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anonymous
 one year ago
Let w(x) = g(g(x)). Find:
(a) w(1) (b) w(2) (c) w(3)
somebody please help, I have no idea what to do.
anonymous
 one year ago
Let w(x) = g(g(x)). Find: (a) w(1) (b) w(2) (c) w(3) somebody please help, I have no idea what to do.

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geerky42
 one year ago
Best ResponseYou've already chosen the best response.0well, we need to know what g(x) is. were you given function of g?

anonymous
 one year ago
Best ResponseYou've already chosen the best response.0@geerky42 one second going to post the image

anonymous
 one year ago
Best ResponseYou've already chosen the best response.0dw:1404857483770:dw

anonymous
 one year ago
Best ResponseYou've already chosen the best response.0These are the directions: In Problems 57–60, use Figure 3.17 and the chain rule to estimate the derivative, or state why the chain rule does not apply. The graph of f(x) has a sharp corner at x = 2.

anonymous
 one year ago
Best ResponseYou've already chosen the best response.0If you have time , I could really use assistance on this question. @TuringTest

anonymous
 one year ago
Best ResponseYou've already chosen the best response.0@tkhunny If you have time, I could really use assistance on this question

anonymous
 one year ago
Best ResponseYou've already chosen the best response.0I think i figured out g(x) = 1x+4 f(x) is not continuous it has a breat at (0,2) therefore if i try to get the slope they are going to have the same magnitude but different signs f(x)=4x or f(x)= 4x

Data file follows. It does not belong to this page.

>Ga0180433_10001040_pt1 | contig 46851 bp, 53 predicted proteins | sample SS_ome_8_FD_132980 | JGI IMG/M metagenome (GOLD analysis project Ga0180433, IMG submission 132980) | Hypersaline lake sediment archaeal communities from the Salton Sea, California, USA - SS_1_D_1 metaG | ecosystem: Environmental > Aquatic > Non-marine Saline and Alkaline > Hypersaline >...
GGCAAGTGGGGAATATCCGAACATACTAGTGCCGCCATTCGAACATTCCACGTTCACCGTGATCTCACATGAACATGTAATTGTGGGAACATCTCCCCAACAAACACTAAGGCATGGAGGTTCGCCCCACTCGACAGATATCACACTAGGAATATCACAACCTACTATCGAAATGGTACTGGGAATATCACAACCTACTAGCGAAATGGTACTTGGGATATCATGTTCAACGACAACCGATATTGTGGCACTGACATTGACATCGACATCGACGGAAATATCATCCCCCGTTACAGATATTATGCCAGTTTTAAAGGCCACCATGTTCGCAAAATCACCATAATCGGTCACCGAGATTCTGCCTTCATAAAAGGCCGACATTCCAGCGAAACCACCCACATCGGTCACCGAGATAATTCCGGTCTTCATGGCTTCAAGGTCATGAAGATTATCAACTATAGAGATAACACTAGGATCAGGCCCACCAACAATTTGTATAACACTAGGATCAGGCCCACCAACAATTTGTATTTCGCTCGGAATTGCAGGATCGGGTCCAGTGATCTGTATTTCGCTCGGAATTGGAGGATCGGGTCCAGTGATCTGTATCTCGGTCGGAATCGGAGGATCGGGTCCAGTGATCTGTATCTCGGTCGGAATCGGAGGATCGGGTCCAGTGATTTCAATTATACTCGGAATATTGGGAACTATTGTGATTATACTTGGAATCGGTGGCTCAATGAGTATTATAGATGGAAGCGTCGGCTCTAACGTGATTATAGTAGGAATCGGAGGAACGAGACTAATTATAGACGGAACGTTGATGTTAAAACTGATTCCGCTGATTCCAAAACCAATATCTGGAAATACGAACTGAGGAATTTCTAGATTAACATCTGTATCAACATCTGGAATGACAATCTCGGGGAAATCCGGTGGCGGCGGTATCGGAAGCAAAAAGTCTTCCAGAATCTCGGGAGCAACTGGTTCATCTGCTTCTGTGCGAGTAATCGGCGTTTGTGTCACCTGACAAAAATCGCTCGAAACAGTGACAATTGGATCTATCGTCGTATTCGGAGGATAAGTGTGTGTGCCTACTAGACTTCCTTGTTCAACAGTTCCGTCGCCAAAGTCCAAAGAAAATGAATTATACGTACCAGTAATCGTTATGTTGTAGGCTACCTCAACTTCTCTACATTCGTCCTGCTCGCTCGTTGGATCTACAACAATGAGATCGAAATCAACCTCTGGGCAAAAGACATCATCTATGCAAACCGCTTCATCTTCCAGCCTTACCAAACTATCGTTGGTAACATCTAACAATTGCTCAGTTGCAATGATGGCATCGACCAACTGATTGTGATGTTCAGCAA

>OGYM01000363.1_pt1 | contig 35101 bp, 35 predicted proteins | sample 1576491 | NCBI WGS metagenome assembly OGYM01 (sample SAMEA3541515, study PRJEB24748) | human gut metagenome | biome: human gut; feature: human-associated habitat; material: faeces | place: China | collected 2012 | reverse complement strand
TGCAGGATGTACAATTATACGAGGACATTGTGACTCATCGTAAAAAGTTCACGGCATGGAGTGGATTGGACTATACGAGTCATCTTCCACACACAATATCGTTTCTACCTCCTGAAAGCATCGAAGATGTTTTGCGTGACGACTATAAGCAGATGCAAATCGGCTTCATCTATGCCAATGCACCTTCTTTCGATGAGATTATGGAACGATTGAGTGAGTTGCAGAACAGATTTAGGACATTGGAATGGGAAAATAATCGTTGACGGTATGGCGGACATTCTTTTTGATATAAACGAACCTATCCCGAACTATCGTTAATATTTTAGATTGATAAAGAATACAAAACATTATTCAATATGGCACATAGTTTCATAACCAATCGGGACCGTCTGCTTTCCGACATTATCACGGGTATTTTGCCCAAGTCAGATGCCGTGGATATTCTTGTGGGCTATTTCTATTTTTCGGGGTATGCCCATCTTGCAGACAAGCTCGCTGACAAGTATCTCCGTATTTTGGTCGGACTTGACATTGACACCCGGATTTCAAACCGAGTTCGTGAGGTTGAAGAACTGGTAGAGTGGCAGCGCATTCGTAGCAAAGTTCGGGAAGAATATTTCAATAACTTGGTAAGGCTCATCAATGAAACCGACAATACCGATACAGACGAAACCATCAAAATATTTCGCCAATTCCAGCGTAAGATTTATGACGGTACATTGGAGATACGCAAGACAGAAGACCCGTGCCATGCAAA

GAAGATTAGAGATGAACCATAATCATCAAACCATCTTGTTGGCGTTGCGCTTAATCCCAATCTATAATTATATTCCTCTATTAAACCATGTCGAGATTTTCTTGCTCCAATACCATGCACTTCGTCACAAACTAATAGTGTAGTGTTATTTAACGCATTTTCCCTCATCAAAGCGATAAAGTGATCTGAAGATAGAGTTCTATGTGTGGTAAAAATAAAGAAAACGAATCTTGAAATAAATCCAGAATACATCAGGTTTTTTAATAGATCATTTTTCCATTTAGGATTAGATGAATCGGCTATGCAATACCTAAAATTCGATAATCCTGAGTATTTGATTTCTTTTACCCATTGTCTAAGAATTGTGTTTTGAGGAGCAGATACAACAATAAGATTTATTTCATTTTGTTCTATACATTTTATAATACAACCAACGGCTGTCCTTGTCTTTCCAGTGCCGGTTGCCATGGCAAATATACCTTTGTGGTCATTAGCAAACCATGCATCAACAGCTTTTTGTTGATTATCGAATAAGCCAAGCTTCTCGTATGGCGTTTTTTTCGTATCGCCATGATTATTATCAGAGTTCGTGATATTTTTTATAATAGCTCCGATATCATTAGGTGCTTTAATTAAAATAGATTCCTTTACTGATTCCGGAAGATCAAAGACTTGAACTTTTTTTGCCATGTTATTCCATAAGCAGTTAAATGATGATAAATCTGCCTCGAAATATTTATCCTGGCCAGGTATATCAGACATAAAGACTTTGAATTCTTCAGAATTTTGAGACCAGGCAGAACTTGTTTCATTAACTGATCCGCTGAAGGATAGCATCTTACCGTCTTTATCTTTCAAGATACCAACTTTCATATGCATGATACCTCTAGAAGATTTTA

anonymous
 one year ago
Best ResponseYou've already chosen the best response.0I know the chain rule by heart, I don't know how to apply here. f'(x)= f'(g(x)) x g'(x)

anonymous
 one year ago
Best ResponseYou've already chosen the best response.0Help in need of a mentor please. @Taylor<3sRin @myko @ganeshie8

geerky42
 one year ago
Best ResponseYou've already chosen the best response.0hmm, wait. exactly what do you need help with?

anonymous
 one year ago
Best ResponseYou've already chosen the best response.0with the problem given

anonymous
 one year ago
Best ResponseYou've already chosen the best response.0it comes with the graph and the instructions.

anonymous
 one year ago
Best ResponseYou've already chosen the best response.0How did you find f(x). ? did you just transform it from the original function x

geerky42
 one year ago
Best ResponseYou've already chosen the best response.0yeah, that's how I figure it out

anonymous
 one year ago
Best ResponseYou've already chosen the best response.0alright, is that the usual approach?

anonymous
 one year ago
Best ResponseYou've already chosen the best response.0am I correct on g(x)?

geerky42
 one year ago
Best ResponseYou've already chosen the best response.0well, i don't know what's your given problems are. are you asked to take derivative of f(x) using chain rule, or state why chain rule does not apply?

anonymous
 one year ago